Ejection Inspection, Week 10: Alan Porter Dumps Three from the Oakland Athletics

Alan Porter

Alan Porter Dumps Three from the Oakland Athletics

Welcome to Week 10 of Ejection Inspection! The premise and ground rules are detailed here. The condensed version: each ejection from the previous week (Thursday through Wednesday) is listed in a table. The author – a former player/coach/umpire – analyzes each ejection and assigns it an entertainment rating of one to five Weavers in honor of late Orioles manager Earl Weaver.

(For a list of every article in this series, click here.)

There were only three ejections in Week 10 – two players and one manager – running the season total to 72. All three ejections came in the same series from the same team — the Oakland Athletics — and from the same umpire – Alan Porter.

Date Team Opp Inn. Name Pos Umpire Pos Reason
1 Sat 6/1 OAK HOU T6 Marcus Semien SS Alan Porter 1B Arguing fair/foul, insulting/abusive language
2 Sun 6/2 OAK HOU T11 Stephen Piscotty RF Alan Porter HP Arguing balls/strikes
3 Sun 6/2 OAK HOU T11 Bob Melvin Mgr Alan Porter HP Arguing balls/strikes


Marcus Semien, Oakland Athletics Shortstop


Saturday, June 1, vs. Houston Astros, between the fifth and sixth


Alan Porter (1B)


In the bottom of the fifth, Houston led Oakland, 3-1. Semien came to the plate with runners on first and second and two out. On 2-2, he sliced a liner down the right field line. Astros right fielder J.J. Reddick dove to make a catch but came up just short. The ball hit near the outer edge of the foul line. First base umpire Alan Porter called it foul, drawing the ire of the Athletics.

When the ball landed, some grass flew up. A tiny amount was colored white. More white grass kicked up as Reddick’s knee slid by. This, along with the lack of a straight-down-the-line camera angle, complicated the video review.

After a lengthy review, the call stood. Athletics manager Bob Melvin asked how it could be called that way when chalk flew up. He then vented a little bit of frustration before saying he knew that he couldn’t argue and would go back to the dugout.

Two pitches later, Semien grounded into an inning-ending force play at second. As he ran by Porter at first, he yelled an f-bomb in frustration. He then yelled another sentence. Most of what he said was unclear, but in the middle of his sentence, he yelled, “because you (expletive) it up!” As he turned to hand his helmet to the first base coach, Porter tossed him.

Understand the frustration?

Yes, because that was a potential game-tying double.

Was the ejection justified?

Yes. No player can say that to an umpire and expect to stay in the game.

Entertainment Rating

One Weaver. Semien was livid and had to be restrained afterwards. It got fun for a little bit.

A Rule Explanation…


Stephen Piscotty, Oakland Athletics Right Fielder
Bob Melvin, Oakland Athletics Manager


Sunday, June 2, vs. Houston Astros, top of the 11th


Alan Porter (HP)


In the bottom of the 10th, with the score 4-4, a runner on first, and two out, Piscotty took a 2-2 fastball low for ball three. The next pitch was near the knees as well, but it wasn’t quite as low, and it clipped the strike zone. Alan Porter correctly rang him up. A frustrated Piscotty asked him about the pitch and was dumped (for the first time in his career) before he even finished a sentence. Melvin jogged out of the dugout and protested the quick ejection. Porter gave him the heave-ho quickly as well.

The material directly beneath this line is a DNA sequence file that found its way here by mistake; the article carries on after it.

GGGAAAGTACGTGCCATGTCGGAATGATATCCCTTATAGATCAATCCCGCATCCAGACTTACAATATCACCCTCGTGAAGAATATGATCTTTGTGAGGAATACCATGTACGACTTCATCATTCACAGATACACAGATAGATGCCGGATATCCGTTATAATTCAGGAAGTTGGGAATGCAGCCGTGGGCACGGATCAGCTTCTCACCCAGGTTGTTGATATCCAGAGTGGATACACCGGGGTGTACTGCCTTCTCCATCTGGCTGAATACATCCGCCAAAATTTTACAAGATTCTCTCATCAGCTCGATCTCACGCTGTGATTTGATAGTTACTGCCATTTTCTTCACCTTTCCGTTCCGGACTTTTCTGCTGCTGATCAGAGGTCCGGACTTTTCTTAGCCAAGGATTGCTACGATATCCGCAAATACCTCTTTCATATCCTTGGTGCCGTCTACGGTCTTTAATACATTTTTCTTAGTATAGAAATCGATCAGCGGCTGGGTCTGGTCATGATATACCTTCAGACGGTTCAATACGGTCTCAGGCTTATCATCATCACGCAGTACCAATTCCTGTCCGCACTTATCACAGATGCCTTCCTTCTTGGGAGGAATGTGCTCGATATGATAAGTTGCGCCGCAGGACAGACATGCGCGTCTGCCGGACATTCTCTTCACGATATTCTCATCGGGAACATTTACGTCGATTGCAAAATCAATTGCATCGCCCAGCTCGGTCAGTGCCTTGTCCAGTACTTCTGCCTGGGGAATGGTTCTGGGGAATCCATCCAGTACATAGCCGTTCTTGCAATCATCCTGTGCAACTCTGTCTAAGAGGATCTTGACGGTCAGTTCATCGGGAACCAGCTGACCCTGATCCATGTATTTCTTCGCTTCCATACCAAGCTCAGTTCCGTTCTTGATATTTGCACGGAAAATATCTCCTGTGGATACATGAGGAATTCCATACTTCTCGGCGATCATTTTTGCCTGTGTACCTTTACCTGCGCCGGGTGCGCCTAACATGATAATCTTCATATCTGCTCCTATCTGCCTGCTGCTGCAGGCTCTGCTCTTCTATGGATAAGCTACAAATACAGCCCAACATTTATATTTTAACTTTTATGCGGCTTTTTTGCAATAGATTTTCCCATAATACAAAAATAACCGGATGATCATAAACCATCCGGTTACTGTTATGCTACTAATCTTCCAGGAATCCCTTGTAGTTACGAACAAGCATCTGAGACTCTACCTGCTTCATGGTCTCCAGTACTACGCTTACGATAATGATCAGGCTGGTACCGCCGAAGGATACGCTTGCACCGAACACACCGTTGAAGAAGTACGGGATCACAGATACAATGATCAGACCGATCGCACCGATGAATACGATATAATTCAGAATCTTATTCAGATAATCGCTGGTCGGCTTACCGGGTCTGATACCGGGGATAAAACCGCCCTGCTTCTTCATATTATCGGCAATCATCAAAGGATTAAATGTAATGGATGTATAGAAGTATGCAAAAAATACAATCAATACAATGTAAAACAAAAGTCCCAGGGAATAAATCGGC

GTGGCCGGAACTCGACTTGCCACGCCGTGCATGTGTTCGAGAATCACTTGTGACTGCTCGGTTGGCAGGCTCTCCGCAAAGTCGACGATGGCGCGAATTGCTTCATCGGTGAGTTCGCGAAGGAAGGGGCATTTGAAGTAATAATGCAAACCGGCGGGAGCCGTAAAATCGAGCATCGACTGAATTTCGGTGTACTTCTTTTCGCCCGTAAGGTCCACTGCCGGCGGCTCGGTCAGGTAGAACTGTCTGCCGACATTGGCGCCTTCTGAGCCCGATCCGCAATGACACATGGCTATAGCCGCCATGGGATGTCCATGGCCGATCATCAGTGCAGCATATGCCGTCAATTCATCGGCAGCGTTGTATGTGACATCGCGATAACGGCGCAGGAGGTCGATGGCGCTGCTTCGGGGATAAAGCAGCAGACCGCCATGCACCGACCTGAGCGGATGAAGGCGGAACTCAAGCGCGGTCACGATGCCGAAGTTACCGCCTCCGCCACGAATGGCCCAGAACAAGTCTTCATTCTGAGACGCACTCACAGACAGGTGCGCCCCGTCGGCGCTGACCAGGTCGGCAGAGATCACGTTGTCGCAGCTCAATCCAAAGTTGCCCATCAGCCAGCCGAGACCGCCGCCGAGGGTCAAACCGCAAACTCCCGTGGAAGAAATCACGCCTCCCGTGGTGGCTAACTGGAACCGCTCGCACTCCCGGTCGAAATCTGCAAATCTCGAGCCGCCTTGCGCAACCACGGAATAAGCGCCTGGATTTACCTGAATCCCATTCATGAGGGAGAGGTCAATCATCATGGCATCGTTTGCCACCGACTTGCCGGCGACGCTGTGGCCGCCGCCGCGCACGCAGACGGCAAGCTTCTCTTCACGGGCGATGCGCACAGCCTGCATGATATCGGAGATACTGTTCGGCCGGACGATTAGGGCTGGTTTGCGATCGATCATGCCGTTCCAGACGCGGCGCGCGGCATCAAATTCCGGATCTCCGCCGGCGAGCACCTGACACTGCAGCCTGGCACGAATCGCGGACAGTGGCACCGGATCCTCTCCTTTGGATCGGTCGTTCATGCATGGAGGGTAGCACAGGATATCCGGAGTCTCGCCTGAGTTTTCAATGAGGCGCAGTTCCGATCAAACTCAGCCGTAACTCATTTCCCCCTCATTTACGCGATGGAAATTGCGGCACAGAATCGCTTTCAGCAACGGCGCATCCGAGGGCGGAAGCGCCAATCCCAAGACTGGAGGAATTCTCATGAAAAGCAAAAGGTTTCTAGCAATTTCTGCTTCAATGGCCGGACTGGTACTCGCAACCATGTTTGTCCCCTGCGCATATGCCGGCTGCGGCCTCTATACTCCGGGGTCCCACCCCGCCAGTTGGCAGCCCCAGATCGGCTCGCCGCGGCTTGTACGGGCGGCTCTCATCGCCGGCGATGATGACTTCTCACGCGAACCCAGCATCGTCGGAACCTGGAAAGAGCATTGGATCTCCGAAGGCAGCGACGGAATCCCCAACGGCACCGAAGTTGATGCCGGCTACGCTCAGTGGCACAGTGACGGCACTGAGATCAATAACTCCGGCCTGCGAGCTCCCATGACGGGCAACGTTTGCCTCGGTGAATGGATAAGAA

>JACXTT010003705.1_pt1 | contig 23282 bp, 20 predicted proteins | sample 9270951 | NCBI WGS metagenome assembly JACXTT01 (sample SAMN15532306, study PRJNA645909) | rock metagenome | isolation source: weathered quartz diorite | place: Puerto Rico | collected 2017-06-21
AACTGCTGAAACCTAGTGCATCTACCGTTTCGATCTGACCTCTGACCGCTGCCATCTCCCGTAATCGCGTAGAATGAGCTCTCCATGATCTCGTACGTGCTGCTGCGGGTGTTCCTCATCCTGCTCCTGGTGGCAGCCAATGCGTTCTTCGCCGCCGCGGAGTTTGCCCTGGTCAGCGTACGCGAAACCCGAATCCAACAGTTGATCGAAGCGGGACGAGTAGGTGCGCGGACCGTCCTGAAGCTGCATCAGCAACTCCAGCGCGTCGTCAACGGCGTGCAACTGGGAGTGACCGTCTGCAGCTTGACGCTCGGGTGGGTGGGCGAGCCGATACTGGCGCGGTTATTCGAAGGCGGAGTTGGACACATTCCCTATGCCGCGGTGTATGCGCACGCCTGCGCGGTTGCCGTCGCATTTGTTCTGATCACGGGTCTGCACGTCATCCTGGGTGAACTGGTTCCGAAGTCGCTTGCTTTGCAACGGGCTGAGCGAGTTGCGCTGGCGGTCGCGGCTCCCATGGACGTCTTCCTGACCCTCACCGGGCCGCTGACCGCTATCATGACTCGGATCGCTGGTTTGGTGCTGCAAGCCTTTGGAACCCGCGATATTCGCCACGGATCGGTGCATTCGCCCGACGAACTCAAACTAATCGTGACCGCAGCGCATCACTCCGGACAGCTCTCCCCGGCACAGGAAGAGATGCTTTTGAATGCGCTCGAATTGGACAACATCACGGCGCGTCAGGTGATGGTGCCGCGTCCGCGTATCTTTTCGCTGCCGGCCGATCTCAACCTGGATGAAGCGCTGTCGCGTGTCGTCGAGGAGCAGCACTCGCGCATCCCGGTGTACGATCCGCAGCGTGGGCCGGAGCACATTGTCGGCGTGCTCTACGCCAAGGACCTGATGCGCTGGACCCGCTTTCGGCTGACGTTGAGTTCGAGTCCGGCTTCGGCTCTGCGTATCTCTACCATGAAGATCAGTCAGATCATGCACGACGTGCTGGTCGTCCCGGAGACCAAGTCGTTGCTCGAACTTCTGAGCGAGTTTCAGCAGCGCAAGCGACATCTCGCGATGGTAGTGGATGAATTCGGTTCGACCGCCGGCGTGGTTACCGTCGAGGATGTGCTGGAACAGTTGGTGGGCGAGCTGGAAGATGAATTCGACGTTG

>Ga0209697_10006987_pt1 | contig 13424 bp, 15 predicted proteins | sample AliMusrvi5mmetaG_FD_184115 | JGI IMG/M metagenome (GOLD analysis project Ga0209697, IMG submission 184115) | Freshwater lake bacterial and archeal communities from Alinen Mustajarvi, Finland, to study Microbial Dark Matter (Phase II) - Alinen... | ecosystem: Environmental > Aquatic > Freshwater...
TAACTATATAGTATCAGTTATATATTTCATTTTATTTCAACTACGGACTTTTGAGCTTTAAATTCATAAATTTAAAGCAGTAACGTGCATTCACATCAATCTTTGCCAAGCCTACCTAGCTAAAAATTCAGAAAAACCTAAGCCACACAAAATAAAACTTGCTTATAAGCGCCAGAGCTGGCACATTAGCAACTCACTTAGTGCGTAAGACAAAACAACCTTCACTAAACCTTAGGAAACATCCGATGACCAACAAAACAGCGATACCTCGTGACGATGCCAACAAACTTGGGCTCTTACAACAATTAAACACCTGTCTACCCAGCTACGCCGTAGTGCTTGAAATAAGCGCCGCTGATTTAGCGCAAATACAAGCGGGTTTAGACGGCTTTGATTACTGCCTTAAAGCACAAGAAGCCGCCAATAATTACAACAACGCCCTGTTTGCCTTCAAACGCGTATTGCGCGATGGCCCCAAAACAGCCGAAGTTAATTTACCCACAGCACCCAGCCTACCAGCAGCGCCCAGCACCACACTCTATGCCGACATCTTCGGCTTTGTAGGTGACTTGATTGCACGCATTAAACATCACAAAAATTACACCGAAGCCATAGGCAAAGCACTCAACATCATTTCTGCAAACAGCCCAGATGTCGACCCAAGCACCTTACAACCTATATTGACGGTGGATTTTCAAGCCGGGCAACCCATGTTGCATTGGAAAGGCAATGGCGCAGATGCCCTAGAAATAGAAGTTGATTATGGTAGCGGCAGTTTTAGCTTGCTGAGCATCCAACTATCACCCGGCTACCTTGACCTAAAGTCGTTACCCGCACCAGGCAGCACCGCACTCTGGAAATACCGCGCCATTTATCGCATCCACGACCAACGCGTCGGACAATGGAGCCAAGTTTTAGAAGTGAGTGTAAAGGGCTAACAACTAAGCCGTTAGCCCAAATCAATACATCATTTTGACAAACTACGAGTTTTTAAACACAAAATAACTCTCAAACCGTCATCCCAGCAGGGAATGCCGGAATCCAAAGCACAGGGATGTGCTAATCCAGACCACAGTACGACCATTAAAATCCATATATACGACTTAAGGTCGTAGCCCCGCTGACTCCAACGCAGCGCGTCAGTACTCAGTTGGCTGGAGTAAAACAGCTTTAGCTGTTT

Understand the frustration?

Absolutely. This came in extra innings with the winning run on first. Furthermore, Porter’s strike zone all game was inconsistent on low pitches, so even though he got the call right, the teams were frustrated. His zone during the rest of the game messed up his credibility.

Was the ejection justified?

This looked really bad. Piscotty said one sentence. Unless he made an ethnic slur of some type, this is tough to justify. Melvin also hardly said anything before Porter ran him. Even though his ejection of Semien the night before was fully justified, this entire situation made Porter look like he had an itchy trigger finger. Umpires are taught at an early age that people are there to watch the players play ball – not to watch them call the game. There are a few umpires in the majors who seem to forget that. (Not naming names!)

Entertainment Rating

Zero Weavers. There was nothing entertaining about this quick trigger.

Ejection Leaderboard

After 10 weeks, here are the leaders. Fight-related ejections are not counted toward the leaderboard.

Individual: Four-way tie – Chicago White Sox manager Rick Renteria, San Francisco Giants manager Bruce Bochy, Detroit Tigers manager Ron Gardenhire, and Cincinnati Reds manager David Bell (three each)
Team (excluding fights): Cincinnati Reds (six)
Umpire (excluding fights): Mike Estabrook (six)


Look for Week 11 on Thursday, June 13th.

Evan Thompson played baseball as a youth and teenager. He also umpired between 1995 and 2004 and has coached at the high school level.

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